With five goals in seven Serie A games, 22-year-old Fiorentina forward Stevan Jovetic has made an eye-catching start to the season. Of the 19 players to score more than a couple of league goals in Italy so far, only one - AC Milan's Stephan El Shaarawy - is younger than Jovetic. But unlike many players of his age, his presence on the scoring charts is no surprise. The former Partizan Belgrade star has been earmarked for the top from an early age.
Stevan Jovetic was a prodigy. Having scored a UEFA Cup hat-trick at 17, the Montenegrin was soon given the club captaincy and attracting the interest of clubs such as Manchester United and Real Madrid. "I am not surprised by the interest of Manchester United, said the president of his national FA, former Milan hero Dejan Savicevic. "Stevan could play in any of the biggest clubs in Europe."
But for injury it seems certain that Jovetic would already be playing at a top Champions League club. A cruciate knee ligament problem in the summer of 2010 saw him miss an entire season at a pivotal point in his career. It could have been a setback that hampered his long-term development but Jovetic allayed those fears last season with 14 Serie A goals. And he's improving.
His current form has earned the attention of Manchester City boss Roberto Mancini, a former manager of the Viola himself. If the prospect of that transfer leaves Sir Alex Ferguson regretting his decision not to do a deal for the teenage Jovetic, he'd be joined in his lament by another former rival. In fact, ex-Liverpool boss Rafa Benitez still sounds like a man coming to terms with missing out on his man.
The Spaniard wanted to buy the Montenegro international back in 2009 but did not receive the backing of then owners Tom Hicks and George Gillett. He remains convinced that the addition of Jovetic, as well as some adequate defensive cover, would have allowed the Reds to kick on to glory. "The tall, powerful, intelligent Jovetic, would have given Liverpool the squad we needed to build on the previous year's title challenge, when we had run Manchester United so close," said Benitez as recently as last month.
"We would be punished for the disappearance of that money - and our failure to sign Jovetic - again and again that season," he added. "That was supposed to be our year, the season it all came together. Instead it was a long, hard campaign, a battle from start to finish."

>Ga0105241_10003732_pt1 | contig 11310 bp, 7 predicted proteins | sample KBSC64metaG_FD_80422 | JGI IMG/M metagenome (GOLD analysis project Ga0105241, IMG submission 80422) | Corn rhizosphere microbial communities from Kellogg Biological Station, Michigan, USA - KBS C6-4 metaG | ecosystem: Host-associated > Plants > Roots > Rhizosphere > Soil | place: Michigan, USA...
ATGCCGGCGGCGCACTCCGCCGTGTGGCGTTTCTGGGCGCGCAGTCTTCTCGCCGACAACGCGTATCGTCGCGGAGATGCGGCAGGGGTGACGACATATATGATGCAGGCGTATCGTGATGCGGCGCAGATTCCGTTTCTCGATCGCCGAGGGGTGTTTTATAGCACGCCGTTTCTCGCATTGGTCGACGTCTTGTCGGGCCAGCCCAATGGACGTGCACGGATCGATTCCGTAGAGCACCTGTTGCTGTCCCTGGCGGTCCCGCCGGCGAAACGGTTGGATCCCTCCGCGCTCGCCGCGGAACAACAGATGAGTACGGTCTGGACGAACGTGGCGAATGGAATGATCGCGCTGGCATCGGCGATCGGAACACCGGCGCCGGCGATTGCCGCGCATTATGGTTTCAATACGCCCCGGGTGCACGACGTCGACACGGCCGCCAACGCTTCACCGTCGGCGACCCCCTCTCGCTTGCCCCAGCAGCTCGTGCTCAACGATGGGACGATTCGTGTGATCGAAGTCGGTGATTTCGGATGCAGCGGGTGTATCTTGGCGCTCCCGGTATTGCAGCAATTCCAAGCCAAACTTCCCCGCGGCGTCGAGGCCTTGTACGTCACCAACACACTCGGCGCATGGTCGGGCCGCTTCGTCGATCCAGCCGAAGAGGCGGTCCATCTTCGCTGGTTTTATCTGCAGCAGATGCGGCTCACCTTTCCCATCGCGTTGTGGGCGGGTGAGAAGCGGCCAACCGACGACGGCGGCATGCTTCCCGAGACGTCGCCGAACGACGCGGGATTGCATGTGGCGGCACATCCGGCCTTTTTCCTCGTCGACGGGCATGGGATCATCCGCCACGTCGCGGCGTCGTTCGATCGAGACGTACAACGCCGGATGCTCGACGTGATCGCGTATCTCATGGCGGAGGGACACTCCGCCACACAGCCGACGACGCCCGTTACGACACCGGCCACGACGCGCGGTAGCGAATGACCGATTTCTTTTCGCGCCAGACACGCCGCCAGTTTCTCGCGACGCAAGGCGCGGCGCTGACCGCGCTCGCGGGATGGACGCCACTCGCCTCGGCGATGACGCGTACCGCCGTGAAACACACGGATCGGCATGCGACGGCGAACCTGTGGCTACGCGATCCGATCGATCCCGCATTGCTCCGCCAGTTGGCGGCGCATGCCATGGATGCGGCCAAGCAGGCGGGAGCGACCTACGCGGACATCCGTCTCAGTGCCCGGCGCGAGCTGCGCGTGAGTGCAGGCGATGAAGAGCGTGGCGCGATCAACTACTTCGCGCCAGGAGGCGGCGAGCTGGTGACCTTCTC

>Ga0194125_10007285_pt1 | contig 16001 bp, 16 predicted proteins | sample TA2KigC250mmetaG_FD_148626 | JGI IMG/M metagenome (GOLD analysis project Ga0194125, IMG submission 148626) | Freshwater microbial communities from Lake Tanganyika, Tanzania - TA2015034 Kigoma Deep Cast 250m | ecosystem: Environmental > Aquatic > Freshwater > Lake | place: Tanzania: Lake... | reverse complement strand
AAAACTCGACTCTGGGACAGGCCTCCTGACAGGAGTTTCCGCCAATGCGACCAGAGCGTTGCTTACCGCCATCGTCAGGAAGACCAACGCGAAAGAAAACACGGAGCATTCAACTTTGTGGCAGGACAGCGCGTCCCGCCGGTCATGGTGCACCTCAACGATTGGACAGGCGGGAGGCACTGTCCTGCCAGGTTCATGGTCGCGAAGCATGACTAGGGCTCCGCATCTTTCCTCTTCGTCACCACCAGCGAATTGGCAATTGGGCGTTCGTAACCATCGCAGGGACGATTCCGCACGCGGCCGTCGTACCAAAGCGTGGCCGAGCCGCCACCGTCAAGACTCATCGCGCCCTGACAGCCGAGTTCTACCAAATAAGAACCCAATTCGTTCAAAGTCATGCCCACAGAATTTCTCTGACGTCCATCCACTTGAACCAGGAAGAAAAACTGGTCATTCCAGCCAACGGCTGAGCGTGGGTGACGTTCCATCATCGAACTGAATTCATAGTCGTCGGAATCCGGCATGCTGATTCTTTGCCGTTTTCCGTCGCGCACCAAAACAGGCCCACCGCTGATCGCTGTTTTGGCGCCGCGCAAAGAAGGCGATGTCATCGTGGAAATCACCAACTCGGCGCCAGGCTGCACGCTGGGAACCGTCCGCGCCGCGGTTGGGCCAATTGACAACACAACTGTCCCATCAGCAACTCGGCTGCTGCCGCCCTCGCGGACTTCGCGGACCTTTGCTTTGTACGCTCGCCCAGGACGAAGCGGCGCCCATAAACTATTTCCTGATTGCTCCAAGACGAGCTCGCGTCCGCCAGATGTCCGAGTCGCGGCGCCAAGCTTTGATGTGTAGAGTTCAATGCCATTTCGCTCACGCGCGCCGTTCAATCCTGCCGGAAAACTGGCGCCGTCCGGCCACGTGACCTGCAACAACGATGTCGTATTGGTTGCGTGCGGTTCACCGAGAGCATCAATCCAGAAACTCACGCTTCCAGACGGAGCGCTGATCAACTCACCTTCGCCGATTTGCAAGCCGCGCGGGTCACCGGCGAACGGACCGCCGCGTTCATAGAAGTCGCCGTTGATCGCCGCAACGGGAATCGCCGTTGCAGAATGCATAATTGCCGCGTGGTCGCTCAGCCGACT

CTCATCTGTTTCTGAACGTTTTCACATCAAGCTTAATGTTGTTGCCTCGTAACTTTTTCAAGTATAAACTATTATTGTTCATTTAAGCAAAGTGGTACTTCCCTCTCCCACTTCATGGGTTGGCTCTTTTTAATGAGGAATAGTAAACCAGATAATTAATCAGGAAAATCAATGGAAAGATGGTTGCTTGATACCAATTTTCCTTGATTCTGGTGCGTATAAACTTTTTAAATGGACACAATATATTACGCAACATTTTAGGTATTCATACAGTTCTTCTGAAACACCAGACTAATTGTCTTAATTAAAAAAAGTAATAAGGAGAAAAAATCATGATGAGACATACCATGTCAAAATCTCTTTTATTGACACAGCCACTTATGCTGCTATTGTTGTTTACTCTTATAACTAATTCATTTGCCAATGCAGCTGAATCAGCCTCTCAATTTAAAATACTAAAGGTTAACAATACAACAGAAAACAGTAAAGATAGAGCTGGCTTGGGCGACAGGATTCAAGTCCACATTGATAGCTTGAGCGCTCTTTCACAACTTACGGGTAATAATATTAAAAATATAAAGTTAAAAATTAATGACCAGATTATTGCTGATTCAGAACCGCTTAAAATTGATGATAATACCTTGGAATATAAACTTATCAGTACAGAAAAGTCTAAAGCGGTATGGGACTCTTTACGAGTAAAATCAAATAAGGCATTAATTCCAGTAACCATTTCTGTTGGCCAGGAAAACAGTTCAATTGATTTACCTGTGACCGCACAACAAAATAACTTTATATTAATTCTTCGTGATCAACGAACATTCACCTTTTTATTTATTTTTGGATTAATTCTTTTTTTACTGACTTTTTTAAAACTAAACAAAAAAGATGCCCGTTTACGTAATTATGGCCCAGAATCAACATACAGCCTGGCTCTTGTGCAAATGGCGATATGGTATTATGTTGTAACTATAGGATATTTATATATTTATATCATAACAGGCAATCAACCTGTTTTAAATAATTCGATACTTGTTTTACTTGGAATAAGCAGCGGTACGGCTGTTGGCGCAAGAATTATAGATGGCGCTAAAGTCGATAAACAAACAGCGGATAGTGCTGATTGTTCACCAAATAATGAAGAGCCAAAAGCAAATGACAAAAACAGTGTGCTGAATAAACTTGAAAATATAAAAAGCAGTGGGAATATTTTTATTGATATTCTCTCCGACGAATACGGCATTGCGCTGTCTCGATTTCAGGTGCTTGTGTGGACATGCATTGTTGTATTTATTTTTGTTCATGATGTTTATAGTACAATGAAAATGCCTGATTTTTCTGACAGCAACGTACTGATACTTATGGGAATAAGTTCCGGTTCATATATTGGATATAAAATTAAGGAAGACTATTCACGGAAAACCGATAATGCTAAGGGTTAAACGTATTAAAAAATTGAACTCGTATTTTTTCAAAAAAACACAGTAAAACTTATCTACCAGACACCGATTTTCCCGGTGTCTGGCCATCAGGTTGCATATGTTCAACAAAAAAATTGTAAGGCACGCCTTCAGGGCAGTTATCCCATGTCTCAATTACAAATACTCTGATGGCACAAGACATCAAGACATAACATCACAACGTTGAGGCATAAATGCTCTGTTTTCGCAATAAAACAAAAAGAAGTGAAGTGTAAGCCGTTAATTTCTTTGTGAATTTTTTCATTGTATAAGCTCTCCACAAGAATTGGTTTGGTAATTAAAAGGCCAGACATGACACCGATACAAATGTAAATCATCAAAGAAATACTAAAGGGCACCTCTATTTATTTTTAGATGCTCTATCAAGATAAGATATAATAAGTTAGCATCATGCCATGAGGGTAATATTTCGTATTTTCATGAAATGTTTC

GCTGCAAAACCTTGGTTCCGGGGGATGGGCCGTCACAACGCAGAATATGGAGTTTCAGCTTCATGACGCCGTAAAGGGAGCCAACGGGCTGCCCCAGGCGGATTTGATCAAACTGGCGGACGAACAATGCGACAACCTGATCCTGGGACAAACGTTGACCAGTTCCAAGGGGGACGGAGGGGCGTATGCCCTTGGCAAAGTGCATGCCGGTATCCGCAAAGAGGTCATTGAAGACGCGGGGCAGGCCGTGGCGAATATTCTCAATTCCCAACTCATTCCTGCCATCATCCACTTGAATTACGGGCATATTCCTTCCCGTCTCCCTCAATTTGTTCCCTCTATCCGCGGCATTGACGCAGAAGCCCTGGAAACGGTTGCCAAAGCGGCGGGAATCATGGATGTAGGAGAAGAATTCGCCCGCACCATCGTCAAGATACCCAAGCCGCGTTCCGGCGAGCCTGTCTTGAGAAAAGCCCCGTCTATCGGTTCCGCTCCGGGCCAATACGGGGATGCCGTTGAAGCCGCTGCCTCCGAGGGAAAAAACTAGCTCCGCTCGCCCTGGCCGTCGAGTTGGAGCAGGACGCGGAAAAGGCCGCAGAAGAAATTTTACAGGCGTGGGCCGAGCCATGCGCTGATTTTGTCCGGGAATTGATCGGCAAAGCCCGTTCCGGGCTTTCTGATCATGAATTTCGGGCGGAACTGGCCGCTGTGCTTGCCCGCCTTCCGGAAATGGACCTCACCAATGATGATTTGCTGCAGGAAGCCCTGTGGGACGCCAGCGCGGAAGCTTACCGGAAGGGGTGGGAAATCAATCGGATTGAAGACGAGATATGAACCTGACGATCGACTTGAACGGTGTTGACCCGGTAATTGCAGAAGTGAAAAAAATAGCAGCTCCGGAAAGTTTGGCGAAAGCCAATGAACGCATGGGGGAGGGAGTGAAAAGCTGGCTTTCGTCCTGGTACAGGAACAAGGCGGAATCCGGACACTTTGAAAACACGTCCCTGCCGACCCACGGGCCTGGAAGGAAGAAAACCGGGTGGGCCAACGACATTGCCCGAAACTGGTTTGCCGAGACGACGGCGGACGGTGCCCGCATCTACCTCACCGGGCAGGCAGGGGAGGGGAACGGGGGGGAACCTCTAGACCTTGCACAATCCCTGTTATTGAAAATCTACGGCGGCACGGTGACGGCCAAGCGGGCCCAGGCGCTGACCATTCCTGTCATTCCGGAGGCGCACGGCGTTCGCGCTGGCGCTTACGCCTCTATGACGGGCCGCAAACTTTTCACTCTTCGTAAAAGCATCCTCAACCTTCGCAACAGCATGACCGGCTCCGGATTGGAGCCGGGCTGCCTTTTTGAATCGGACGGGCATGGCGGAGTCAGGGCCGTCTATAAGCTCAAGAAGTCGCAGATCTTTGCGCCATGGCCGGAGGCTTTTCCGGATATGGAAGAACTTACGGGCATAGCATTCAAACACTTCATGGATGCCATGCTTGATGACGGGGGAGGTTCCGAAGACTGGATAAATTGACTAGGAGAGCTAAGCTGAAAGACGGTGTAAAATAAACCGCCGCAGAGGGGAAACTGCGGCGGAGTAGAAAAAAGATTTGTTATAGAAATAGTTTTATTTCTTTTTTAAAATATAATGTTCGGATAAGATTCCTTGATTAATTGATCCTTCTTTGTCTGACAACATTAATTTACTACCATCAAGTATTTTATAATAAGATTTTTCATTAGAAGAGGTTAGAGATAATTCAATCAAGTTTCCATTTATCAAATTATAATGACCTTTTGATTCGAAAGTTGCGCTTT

Benitez highlights the player's strength and power as the key assets he could have brought to Anfield but in truth it doesn't come close to summing up the Montenegro international's talent. He actually has a wide-ranging skillset, as tactics expert Michael Cox explains. "Jovetic is a slightly strange player," wrote Cox in The Football Ramble last year. "He is clearly an exceptional talent, but it's difficult to pinpoint a particular attribute he excels at, or compare him to another player based upon his abilities.
"He's something of an all-rounder - he links up well, he can dribble, shoot from long range, and has a poacher's instinct in front of goal. He's been used as the main striker, behind the main striker, and occasionally out on the wing when Fiorentina have need a more defensive outlook in away games."
|Serie A stats - 2012/13|
|El Shaarawy, Stephan||4|
|Player||Dribbles Attempted||Dribbles Completed|
The statistics for the early part of the season certainly highlight the potency of Jovetic's dribbling as well as the goal threat that he can bring. Mancini may well feel that he can give the Premier League champions something different - the ability to carry the ball in the final third. For all the quality options at the Etihad Stadium, no City player has managed more than 10 successful dribbles in Premier League this season.
The only man to get close to topping that figure is Carlos Tevez. And while Mancini was content to call on the Argentine when circumstances demanded it in the spring, the City boss could be forgiven for examining a forward line that also includes a frustrated Edin Dzeko and Mario Balotelli being Mario Balotelli and feel the need for fresh impetus.
It certainly seemed to be the thinking in the summer. But negotiations began too late and Jovetic would not be rushed into a decision. "I stopped those negotiations," he told Gazzetta dello Sport last month. "By the time they had made their move from England I had already decided that I would be staying in Florence. Am I happy to still be here? Absolutely and I have no regrets. The objective here is to get back into Europe and I won't leave here until this club is competing at the levels it should be."
Admirable words they may be. But there can be no doubt that Jovetic will move when the time is right for all parties. As the technical director of the Florence club, Eduardo Macia, acknowledges: "It will be very difficult to keep him at Fiorentina, he is a great player, who will eventually play for another club."
Reports suggest Jovetic is now ahead of Radamel Falcao on City's list of targets, with the 26-year-old Atletico Madrid striker regarded as the more expensive option - a man for today rather than tomorrow. As a result, the man who Benitez believes could have drastically altered the Premier League landscape in the past could yet have a huge role to play in its future.